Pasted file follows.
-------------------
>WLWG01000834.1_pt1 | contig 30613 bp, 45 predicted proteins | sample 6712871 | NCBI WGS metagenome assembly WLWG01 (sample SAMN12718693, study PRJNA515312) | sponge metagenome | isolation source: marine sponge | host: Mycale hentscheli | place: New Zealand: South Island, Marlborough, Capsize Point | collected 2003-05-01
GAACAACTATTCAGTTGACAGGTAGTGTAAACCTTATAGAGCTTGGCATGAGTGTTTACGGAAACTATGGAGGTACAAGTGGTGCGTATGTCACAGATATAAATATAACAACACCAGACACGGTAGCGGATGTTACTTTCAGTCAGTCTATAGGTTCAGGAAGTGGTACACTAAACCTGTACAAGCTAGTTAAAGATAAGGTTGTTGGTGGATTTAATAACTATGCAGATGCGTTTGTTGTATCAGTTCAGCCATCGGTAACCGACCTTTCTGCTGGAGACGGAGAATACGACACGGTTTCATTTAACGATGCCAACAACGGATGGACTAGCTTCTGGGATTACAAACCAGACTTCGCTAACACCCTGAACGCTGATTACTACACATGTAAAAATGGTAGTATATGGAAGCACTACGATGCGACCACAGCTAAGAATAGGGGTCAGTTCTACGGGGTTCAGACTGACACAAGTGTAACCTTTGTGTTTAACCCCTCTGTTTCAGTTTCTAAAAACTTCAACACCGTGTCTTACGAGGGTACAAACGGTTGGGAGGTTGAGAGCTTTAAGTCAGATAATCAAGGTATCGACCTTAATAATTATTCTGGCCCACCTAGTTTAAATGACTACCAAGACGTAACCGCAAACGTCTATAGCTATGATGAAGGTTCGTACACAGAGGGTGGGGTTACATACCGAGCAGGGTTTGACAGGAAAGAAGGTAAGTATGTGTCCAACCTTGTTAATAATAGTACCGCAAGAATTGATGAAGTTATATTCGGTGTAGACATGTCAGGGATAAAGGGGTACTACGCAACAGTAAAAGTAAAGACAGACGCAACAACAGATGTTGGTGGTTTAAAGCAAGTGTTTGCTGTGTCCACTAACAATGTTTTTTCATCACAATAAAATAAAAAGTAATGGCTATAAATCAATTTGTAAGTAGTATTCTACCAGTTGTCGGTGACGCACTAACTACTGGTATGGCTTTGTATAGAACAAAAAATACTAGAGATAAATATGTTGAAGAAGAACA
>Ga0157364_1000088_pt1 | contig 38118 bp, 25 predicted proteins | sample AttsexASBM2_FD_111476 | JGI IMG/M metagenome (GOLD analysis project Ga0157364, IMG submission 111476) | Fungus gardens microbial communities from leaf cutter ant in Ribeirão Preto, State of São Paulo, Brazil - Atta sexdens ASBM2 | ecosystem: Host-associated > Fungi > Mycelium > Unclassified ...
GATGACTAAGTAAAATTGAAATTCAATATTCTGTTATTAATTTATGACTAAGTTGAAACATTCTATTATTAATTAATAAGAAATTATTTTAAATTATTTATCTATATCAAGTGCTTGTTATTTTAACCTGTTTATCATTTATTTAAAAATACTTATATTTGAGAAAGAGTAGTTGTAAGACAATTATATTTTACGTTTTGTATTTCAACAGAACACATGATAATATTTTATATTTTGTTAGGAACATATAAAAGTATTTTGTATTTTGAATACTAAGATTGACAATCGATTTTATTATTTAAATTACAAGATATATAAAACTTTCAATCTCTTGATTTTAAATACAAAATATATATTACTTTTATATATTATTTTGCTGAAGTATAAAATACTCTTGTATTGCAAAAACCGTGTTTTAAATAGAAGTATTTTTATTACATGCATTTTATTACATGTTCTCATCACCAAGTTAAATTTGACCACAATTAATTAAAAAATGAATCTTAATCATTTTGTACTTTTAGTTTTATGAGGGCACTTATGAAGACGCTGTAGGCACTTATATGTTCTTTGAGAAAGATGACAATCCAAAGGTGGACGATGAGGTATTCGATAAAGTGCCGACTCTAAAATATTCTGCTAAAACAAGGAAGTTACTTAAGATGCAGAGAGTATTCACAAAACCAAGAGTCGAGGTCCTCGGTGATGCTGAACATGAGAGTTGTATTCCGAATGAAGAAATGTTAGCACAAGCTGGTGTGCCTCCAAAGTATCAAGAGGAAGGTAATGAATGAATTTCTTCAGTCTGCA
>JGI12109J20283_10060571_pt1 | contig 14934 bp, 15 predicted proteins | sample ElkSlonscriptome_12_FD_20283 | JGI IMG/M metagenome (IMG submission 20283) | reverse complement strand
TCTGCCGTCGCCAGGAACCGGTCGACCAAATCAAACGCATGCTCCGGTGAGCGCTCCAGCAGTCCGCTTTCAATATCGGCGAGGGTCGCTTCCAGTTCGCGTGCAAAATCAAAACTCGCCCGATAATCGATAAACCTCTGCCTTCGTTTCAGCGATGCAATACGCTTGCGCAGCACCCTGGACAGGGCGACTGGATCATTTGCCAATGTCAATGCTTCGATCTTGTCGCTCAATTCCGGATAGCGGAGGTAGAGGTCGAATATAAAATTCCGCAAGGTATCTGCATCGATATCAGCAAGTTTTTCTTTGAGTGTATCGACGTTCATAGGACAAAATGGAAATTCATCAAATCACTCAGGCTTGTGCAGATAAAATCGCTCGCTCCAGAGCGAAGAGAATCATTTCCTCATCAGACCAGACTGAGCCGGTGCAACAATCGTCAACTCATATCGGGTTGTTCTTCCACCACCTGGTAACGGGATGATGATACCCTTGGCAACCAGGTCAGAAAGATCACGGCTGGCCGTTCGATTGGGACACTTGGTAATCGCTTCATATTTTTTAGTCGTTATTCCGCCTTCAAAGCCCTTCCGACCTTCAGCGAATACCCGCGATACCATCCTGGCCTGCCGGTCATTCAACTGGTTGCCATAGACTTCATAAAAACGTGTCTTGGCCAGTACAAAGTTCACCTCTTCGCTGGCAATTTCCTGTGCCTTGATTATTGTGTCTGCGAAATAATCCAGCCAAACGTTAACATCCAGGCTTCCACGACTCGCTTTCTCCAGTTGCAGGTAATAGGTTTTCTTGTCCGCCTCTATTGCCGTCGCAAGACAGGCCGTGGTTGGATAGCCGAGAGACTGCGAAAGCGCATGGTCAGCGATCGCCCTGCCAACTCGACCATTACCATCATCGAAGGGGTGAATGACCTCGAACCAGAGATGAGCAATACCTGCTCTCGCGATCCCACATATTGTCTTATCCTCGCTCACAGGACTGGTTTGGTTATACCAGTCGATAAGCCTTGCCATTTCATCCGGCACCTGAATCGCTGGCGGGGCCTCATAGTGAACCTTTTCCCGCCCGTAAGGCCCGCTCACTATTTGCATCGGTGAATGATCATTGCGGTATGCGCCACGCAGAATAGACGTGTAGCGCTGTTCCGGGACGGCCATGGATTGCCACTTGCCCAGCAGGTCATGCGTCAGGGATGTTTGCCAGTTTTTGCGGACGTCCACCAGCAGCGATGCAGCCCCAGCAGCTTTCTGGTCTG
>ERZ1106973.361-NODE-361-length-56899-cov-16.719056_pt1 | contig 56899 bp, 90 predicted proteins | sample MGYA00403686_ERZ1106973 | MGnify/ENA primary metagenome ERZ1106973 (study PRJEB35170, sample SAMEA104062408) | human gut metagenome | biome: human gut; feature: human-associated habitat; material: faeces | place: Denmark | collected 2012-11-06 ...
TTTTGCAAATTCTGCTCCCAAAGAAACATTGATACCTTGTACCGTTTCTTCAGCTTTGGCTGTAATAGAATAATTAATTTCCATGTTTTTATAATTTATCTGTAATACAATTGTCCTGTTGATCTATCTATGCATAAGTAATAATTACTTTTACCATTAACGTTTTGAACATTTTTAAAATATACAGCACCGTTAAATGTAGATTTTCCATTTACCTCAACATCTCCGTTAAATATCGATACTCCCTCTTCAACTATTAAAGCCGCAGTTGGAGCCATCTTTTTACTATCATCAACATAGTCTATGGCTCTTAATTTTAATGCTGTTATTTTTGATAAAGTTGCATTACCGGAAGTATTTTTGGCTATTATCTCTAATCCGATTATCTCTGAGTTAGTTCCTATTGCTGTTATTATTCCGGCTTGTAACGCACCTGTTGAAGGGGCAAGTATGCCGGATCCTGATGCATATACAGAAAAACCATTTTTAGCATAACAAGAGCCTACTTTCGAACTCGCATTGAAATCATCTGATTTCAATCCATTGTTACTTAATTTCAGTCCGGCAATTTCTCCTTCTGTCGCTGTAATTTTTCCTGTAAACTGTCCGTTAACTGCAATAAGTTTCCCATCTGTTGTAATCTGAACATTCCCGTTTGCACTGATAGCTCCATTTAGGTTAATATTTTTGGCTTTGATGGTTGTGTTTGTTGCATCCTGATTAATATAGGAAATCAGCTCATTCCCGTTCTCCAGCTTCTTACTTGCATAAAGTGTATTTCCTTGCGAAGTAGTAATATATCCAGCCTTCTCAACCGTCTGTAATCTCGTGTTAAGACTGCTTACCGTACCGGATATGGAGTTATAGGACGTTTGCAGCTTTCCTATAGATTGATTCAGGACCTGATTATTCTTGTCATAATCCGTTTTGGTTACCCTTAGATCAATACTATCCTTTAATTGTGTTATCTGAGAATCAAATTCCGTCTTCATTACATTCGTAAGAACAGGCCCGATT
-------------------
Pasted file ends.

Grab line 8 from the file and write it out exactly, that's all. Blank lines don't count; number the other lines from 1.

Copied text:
TTTTGCAAATTCTGCTCCCAAAGAAACATTGATACCTTGTACCGTTTCTTCAGCTTTGGCTGTAATAGAATAATTAATTTCCATGTTTTTATAATTTATCTGTAATACAATTGTCCTGTTGATCTATCTATGCATAAGTAATAATTACTTTTACCATTAACGTTTTGAACATTTTTAAAATATACAGCACCGTTAAATGTAGATTTTCCATTTACCTCAACATCTCCGTTAAATATCGATACTCCCTCTTCAACTATTAAAGCCGCAGTTGGAGCCATCTTTTTACTATCATCAACATAGTCTATGGCTCTTAATTTTAATGCTGTTATTTTTGATAAAGTTGCATTACCGGAAGTATTTTTGGCTATTATCTCTAATCCGATTATCTCTGAGTTAGTTCCTATTGCTGTTATTATTCCGGCTTGTAACGCACCTGTTGAAGGGGCAAGTATGCCGGATCCTGATGCATATACAGAAAAACCATTTTTAGCATAACAAGAGCCTACTTTCGAACTCGCATTGAAATCATCTGATTTCAATCCATTGTTACTTAATTTCAGTCCGGCAATTTCTCCTTCTGTCGCTGTAATTTTTCCTGTAAACTGTCCGTTAACTGCAATAAGTTTCCCATCTGTTGTAATCTGAACATTCCCGTTTGCACTGATAGCTCCATTTAGGTTAATATTTTTGGCTTTGATGGTTGTGTTTGTTGCATCCTGATTAATATAGGAAATCAGCTCATTCCCGTTCTCCAGCTTCTTACTTGCATAAAGTGTATTTCCTTGCGAAGTAGTAATATATCCAGCCTTCTCAACCGTCTGTAATCTCGTGTTAAGACTGCTTACCGTACCGGATATGGAGTTATAGGACGTTTGCAGCTTTCCTATAGATTGATTCAGGACCTGATTATTCTTGTCATAATCCGTTTTGGTTACCCTTAGATCAATACTATCCTTTAATTGTGTTATCTGAGAATCAAATTCCGTCTTCATTACATTCGTAAGAACAGGCCCGATT